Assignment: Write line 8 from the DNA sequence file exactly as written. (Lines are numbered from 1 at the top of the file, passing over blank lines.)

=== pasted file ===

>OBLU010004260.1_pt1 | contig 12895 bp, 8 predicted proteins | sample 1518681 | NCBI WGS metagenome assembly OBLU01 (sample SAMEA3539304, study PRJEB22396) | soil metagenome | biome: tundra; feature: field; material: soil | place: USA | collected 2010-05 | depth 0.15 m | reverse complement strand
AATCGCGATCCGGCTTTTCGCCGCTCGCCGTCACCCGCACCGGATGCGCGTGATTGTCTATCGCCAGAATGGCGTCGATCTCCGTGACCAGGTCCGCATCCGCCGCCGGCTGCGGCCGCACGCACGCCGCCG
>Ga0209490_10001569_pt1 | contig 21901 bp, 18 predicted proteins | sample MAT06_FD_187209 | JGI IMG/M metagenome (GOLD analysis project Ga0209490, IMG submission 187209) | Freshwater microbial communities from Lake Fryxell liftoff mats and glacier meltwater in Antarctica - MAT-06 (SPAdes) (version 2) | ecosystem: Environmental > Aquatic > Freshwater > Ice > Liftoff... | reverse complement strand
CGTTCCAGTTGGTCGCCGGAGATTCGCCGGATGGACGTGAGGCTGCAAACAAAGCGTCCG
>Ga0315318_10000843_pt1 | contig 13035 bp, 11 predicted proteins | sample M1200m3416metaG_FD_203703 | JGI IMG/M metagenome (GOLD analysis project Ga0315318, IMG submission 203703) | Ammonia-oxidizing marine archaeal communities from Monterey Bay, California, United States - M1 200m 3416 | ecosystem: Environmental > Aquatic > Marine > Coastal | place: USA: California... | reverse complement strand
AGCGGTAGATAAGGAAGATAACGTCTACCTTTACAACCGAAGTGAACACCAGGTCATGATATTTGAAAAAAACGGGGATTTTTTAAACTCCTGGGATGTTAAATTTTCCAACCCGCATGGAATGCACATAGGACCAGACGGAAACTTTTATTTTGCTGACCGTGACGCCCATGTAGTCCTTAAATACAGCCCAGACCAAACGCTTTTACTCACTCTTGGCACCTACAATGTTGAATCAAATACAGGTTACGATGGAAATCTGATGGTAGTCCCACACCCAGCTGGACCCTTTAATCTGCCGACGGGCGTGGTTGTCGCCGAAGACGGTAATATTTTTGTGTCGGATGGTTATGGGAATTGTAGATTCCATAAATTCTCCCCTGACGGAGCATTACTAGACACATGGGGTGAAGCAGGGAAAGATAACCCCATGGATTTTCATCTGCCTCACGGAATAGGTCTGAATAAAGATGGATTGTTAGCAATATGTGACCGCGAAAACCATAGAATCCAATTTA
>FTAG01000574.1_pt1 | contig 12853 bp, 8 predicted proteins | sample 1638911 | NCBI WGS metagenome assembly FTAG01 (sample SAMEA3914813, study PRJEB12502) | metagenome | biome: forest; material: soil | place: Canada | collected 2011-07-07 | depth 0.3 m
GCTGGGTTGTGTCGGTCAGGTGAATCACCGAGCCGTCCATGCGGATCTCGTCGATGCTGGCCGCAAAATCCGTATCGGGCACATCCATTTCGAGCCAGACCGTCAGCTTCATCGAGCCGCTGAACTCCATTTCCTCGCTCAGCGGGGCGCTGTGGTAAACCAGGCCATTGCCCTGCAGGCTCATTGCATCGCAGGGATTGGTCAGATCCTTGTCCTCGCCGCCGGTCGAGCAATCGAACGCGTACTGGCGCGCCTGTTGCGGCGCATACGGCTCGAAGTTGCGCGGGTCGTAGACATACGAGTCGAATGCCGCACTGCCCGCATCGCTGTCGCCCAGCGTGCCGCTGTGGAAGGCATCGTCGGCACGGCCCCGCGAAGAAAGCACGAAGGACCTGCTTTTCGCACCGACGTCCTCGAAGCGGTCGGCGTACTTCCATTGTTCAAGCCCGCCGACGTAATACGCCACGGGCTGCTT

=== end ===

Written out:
GCTGGGTTGTGTCGGTCAGGTGAATCACCGAGCCGTCCATGCGGATCTCGTCGATGCTGGCCGCAAAATCCGTATCGGGCACATCCATTTCGAGCCAGACCGTCAGCTTCATCGAGCCGCTGAACTCCATTTCCTCGCTCAGCGGGGCGCTGTGGTAAACCAGGCCATTGCCCTGCAGGCTCATTGCATCGCAGGGATTGGTCAGATCCTTGTCCTCGCCGCCGGTCGAGCAATCGAACGCGTACTGGCGCGCCTGTTGCGGCGCATACGGCTCGAAGTTGCGCGGGTCGTAGACATACGAGTCGAATGCCGCACTGCCCGCATCGCTGTCGCCCAGCGTGCCGCTGTGGAAGGCATCGTCGGCACGGCCCCGCGAAGAAAGCACGAAGGACCTGCTTTTCGCACCGACGTCCTCGAAGCGGTCGGCGTACTTCCATTGTTCAAGCCCGCCGACGTAATACGCCACGGGCTGCTT